One night I heard myself say, ‘Oh my god! I have to go to India!’ I’d known several women through the years who had been to India and loved it. When they came home they were so changed, and I had always associated India with it being hot. But October was coming and it would surely begin to be manageable by then.
With my last little bit I managed to get to India and stayed with a friend I had met online. It was a lovely stay. I was so surprised at how friendly the people were and how much I loved India. My host took me to Varanasi, Khajuraho and a few other places in Northern India before I needed to leave for a visa run three months later.
The Journey to Nepal
It was either Sri Lanka or Nepal that seemed of interest and within my budget, but Sri Lanka seemed to be in a bit of a political mess at the time. However, Nepal wasn’t much better, but I didn’t do a lot of research. There was just something about Nepal that had already captured my heart. Just hearing the name made me want to go there. It was also cheaper to travel to since I could go by bus instead of flying and Sri Lanka being an island nation, it would surely be more expensive.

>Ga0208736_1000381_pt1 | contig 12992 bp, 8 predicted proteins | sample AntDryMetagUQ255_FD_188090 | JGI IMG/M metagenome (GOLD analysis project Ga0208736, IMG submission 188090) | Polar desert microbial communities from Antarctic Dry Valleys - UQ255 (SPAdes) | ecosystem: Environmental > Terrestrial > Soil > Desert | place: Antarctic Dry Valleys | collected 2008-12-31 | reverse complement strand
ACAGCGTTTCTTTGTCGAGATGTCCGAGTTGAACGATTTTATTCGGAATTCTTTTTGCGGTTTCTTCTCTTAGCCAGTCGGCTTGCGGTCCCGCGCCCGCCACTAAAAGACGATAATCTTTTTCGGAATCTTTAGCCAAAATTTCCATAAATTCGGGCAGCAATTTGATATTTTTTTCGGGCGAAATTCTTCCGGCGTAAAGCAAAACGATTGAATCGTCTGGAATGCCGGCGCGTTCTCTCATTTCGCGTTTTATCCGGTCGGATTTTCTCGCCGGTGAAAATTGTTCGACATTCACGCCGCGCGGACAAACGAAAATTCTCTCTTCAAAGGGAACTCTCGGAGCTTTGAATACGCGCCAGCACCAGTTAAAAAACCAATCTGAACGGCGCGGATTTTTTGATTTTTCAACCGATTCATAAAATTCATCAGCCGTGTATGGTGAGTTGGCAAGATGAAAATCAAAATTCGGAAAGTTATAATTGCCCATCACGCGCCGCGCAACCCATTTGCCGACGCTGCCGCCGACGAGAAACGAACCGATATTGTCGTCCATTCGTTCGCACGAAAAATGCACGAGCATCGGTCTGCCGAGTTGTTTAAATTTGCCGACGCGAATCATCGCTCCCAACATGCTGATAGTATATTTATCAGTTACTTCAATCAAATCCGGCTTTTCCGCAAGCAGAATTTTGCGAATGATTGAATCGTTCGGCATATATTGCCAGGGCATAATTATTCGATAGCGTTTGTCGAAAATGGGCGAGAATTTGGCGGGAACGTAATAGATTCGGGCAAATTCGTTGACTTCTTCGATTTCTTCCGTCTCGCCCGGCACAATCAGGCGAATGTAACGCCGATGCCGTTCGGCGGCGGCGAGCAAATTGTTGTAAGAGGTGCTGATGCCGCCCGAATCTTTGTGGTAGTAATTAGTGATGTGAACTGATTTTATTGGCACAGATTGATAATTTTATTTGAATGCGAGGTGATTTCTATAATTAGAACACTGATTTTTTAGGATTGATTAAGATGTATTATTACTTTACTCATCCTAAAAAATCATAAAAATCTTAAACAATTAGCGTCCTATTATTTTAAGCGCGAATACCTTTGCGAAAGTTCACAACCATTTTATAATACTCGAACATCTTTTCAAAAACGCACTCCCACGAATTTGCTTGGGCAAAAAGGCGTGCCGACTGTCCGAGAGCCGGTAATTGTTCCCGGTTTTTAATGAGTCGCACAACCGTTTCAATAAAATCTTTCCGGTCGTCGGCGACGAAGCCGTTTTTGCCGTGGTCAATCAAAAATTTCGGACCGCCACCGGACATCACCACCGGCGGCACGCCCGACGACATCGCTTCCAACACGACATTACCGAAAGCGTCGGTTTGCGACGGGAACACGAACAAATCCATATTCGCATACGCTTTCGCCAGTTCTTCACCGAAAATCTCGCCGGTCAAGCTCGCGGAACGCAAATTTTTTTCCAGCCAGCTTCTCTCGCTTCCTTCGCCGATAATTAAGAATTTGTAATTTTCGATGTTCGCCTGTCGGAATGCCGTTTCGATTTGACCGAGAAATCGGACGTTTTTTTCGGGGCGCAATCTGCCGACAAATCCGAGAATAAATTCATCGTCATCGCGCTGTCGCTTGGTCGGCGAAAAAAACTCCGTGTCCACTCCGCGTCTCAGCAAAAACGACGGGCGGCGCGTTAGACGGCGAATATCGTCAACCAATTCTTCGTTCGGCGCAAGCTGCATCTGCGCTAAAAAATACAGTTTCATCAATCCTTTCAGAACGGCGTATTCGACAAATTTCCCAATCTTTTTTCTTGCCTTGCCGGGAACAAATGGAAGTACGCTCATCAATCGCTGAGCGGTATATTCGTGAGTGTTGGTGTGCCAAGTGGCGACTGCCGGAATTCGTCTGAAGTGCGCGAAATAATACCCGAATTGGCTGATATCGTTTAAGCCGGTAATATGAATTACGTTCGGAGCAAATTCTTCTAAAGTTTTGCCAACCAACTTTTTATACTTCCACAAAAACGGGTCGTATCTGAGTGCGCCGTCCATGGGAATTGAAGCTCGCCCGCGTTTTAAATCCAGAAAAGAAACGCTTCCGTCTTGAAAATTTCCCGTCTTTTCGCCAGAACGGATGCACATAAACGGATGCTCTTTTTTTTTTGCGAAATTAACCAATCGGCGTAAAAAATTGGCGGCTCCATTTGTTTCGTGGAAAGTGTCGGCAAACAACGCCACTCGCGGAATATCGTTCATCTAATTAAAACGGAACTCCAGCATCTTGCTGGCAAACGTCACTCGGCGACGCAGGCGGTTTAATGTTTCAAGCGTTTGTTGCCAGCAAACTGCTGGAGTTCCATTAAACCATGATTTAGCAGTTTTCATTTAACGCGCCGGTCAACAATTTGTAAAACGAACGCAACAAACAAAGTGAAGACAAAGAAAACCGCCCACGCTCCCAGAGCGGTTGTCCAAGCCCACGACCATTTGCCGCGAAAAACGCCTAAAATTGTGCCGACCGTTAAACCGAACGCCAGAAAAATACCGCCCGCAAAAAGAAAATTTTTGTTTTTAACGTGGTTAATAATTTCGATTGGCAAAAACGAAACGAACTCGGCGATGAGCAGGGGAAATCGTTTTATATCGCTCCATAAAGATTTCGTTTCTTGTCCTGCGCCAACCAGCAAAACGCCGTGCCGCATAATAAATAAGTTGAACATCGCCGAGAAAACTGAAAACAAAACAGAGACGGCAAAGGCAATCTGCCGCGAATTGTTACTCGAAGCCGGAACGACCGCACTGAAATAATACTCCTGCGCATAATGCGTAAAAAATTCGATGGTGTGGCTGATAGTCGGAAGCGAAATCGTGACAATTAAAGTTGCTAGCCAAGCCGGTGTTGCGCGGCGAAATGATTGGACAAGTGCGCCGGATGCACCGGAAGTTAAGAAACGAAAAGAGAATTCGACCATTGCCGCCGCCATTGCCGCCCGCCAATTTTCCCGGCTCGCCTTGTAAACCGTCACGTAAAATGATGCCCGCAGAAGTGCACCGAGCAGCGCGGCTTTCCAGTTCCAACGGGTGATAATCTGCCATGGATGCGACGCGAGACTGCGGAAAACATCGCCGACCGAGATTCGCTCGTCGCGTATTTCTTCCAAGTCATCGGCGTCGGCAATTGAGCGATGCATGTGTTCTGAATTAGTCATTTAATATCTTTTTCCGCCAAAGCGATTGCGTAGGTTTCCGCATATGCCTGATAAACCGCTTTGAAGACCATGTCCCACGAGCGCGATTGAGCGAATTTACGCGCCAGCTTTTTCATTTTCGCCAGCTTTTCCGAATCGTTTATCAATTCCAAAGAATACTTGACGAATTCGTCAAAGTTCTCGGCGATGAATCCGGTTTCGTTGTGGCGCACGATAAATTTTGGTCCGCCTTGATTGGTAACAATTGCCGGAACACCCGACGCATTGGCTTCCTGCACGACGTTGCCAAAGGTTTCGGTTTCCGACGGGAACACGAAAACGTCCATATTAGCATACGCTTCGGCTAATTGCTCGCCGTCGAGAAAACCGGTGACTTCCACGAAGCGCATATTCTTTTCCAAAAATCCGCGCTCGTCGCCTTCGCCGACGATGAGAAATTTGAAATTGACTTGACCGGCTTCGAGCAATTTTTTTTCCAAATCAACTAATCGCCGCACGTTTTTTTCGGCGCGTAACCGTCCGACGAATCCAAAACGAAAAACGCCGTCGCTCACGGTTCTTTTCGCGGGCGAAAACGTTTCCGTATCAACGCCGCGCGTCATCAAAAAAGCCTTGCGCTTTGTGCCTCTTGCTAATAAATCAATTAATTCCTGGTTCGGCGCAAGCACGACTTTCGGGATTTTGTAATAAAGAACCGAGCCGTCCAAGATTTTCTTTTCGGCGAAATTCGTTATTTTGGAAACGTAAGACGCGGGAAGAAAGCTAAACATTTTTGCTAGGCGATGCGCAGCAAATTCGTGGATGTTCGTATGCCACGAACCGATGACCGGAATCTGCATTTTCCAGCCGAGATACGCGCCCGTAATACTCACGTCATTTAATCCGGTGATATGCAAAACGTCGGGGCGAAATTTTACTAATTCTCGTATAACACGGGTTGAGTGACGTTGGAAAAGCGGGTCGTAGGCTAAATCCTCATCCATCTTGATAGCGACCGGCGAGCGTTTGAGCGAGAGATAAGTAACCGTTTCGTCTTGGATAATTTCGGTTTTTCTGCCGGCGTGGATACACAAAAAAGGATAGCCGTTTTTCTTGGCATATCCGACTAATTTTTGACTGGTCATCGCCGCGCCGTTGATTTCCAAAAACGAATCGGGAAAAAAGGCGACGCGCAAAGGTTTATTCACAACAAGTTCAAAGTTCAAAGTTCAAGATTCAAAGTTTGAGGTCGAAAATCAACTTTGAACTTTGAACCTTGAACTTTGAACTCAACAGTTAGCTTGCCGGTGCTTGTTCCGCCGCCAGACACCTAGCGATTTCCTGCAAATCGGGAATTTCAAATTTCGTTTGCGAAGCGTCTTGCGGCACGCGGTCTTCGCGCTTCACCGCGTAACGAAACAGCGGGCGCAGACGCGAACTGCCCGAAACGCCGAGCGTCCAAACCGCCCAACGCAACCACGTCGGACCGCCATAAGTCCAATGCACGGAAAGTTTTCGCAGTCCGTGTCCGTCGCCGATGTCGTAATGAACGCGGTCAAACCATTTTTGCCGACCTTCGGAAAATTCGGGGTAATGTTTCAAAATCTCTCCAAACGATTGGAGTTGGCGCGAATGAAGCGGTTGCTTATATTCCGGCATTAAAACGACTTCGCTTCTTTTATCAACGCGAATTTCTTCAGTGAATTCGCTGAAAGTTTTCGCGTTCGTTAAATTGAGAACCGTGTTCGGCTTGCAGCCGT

By this time I was more comfortable about traveling alone and had a great time on the train and then the bus to Sauraha, the border town. I learned the hard way to be careful in border towns with money. The people in India had been so lovely I forgot there were the other kind of people. I got cheated out of quite a bit of Indian currency by the local money changer due to my being tired and hungry when I went to take care of the money exchange issue.